Mobile technology-based health interventions, relying on mobile applications as an extension or supplement to care, are rapidly growing in prevalence and scope in all cultures and economies. But do these interventions really have an impact?
HITLAB is breaking ground to build the evidence base for mHealth interventions by evaluating the impact of the MOTECH program, which uses mobile phones to increase the quantity and quality of antenatal, postnatal and neonatal care in Ghana.
Ghana -- like many low and middle income countries -- suffers from high rates of maternal and infant mortality. Insufficient prenatal care, lack of attendance of a skilled practitioner at birth, and inadequate vaccinations and treatment during infancy and early childhood contribute to this burden of disease. MOTECH mobile applications are designed to alleviate the burden of maternal and infant mortality by providing information and services to both pregnant women and the community health workers who serve them.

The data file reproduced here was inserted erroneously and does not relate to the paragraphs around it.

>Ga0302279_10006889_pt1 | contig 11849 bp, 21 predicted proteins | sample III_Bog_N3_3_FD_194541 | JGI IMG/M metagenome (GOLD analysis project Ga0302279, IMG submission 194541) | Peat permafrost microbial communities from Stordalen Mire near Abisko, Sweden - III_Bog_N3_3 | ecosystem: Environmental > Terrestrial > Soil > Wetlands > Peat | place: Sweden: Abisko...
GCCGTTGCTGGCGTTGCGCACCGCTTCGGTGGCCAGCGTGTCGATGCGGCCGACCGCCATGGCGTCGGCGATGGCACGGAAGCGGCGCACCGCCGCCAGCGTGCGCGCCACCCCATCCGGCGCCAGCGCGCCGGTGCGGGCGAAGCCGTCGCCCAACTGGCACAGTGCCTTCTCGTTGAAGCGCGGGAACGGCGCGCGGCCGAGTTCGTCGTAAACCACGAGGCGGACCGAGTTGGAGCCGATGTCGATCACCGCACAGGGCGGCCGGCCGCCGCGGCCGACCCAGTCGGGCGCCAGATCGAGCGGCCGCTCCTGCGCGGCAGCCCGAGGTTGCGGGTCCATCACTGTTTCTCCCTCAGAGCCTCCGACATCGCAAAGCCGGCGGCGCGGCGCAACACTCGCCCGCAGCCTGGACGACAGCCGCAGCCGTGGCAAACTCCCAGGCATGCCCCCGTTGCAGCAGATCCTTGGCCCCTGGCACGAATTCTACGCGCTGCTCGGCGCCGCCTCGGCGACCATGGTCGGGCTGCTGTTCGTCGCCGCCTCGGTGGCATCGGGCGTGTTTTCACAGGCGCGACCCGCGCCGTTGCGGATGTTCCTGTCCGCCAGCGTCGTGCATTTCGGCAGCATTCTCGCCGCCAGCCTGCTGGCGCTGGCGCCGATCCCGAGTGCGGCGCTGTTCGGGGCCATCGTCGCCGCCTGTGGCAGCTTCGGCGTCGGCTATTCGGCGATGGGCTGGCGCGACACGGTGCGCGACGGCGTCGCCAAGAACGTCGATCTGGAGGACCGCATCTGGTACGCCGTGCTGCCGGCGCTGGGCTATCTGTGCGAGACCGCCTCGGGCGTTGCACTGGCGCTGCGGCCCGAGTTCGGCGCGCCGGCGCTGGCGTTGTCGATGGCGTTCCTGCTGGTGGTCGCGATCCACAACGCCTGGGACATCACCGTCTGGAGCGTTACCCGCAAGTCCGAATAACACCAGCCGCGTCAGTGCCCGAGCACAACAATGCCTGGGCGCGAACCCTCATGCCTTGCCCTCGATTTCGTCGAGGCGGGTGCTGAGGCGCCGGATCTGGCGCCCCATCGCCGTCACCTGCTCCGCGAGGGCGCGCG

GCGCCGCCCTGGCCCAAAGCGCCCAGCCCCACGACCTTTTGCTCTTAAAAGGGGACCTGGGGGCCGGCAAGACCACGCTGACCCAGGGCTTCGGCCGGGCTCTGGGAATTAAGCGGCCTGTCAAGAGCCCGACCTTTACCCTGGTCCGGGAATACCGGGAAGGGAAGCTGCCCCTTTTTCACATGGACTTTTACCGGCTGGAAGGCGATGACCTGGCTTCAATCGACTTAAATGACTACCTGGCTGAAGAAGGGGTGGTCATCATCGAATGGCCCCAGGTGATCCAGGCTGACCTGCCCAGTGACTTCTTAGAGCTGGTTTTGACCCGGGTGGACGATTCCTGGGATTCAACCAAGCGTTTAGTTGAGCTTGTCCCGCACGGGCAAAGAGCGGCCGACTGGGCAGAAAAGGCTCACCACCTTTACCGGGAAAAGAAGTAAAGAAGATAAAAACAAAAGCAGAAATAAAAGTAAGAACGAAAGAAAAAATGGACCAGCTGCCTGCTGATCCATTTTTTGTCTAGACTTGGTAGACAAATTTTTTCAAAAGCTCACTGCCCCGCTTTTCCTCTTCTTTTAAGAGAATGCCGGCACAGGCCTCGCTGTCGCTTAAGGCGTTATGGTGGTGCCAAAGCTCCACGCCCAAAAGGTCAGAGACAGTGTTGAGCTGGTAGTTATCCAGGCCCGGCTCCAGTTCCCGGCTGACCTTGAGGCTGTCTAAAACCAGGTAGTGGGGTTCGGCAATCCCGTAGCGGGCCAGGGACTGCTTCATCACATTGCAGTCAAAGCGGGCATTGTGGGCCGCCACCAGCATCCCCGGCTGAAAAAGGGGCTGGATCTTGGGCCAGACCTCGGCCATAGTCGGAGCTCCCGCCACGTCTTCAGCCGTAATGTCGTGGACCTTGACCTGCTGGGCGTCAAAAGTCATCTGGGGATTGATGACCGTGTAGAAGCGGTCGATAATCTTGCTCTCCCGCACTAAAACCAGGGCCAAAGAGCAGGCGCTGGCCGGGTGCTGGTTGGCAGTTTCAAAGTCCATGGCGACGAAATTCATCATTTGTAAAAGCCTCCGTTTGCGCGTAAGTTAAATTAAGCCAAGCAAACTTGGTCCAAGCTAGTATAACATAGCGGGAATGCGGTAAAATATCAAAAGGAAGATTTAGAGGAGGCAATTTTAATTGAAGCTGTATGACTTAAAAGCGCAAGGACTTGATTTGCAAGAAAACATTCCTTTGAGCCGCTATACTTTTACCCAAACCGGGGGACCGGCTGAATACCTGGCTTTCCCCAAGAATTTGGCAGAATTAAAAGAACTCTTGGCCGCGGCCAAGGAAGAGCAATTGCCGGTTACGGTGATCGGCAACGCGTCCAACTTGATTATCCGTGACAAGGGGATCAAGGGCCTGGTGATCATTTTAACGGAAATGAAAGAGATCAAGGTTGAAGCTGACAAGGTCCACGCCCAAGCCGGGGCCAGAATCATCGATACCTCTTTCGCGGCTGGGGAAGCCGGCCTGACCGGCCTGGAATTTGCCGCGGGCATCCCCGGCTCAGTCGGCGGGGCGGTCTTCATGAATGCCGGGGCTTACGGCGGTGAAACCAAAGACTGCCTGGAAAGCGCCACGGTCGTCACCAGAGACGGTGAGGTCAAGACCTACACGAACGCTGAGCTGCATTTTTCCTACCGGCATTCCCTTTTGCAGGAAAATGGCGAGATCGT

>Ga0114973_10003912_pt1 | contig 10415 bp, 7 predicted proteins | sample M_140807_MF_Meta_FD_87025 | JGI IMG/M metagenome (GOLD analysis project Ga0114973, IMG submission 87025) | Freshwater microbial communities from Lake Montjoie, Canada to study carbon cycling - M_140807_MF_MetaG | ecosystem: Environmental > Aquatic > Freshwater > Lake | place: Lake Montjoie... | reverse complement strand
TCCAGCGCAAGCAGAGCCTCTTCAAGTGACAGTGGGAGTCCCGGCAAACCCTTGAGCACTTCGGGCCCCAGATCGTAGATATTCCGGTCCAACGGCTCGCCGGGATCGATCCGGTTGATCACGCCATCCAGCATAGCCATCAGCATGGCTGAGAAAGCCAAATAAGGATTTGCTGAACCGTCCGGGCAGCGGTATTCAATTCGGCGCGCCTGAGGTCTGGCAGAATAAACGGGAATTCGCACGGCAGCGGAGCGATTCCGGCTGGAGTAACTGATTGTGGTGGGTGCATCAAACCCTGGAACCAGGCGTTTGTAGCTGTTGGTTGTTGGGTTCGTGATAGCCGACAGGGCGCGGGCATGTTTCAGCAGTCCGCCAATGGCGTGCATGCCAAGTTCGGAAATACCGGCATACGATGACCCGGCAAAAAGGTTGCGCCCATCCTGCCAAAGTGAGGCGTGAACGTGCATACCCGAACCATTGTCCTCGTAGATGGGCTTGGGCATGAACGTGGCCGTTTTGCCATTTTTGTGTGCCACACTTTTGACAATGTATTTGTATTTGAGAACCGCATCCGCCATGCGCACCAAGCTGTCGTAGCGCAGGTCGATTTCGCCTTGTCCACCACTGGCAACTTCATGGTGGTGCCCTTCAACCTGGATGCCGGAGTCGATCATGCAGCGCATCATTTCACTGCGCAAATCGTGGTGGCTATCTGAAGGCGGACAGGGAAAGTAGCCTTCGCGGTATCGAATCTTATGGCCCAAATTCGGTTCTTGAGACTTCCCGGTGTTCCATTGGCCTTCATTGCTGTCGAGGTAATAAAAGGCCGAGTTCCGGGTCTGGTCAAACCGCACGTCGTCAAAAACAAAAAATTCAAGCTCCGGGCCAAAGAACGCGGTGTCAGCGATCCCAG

With support from Grameen Foundation, HITLAB designed and deployed a study to evaluate the impact of the MOTECH intervention on maternal and infant mortality. HITLAB's Ghana-based field team enlisted the support of local community health workers to collect data from more than 2,000 women in remote rural districts. Launched in 2013, researchers will collect qualitative data for the duration of the 18-month study to determine the effect of the MOTECH system on health outcomes, health-seeking behavior, and knowledge, attitudes and practices among users.
The evidence base formed by HITLAB's evaluation of MOTECH will provide actionable insight on the program's impact on women and children in Ghana -- guiding the growth of MOTECH and other mHealth initiatives in Ghana, Africa and the rest of the world.
Check out the Healthy Innovations blog post on the MOTECH study for a first-person look at our field research in Ghana.